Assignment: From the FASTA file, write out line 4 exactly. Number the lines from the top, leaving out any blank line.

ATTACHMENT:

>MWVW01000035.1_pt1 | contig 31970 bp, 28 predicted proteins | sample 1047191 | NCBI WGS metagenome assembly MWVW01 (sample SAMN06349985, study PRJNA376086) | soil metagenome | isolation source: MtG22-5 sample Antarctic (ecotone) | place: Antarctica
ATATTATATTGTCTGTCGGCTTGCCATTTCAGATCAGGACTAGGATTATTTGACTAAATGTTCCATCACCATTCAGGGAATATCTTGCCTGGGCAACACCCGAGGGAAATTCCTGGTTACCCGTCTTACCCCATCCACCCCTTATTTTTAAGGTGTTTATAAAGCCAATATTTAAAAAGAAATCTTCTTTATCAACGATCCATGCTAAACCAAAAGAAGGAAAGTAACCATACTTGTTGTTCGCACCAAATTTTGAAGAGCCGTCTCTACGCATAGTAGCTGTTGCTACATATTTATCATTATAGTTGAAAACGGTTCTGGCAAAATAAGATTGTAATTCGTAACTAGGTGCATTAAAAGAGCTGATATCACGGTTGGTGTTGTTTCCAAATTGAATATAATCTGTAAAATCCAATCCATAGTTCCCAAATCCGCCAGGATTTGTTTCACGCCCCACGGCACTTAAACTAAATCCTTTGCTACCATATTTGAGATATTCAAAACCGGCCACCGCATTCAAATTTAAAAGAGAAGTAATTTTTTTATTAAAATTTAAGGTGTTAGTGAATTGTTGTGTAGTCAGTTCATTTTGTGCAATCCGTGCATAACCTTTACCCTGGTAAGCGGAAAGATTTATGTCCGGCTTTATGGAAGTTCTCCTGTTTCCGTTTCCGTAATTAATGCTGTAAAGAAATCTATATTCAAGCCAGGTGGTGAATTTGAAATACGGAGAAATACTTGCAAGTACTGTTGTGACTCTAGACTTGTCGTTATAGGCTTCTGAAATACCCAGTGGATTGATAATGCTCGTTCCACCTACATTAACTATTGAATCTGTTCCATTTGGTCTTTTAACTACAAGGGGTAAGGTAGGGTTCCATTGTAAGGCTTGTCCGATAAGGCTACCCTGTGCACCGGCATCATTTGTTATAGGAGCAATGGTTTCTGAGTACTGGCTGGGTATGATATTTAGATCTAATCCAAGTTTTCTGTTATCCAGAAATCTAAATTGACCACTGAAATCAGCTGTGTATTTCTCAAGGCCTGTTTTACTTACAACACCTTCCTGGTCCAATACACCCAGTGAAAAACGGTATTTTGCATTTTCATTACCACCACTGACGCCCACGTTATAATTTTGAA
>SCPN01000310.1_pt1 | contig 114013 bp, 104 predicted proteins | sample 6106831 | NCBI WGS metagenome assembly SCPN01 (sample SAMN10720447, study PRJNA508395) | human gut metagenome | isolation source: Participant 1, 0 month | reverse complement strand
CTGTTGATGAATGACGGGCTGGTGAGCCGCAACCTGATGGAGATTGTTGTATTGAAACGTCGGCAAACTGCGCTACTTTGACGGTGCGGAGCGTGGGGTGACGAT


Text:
CTGTTGATGAATGACGGGCTGGTGAGCCGCAACCTGATGGAGATTGTTGTATTGAAACGTCGGCAAACTGCGCTACTTTGACGGTGCGGAGCGTGGGGTGACGAT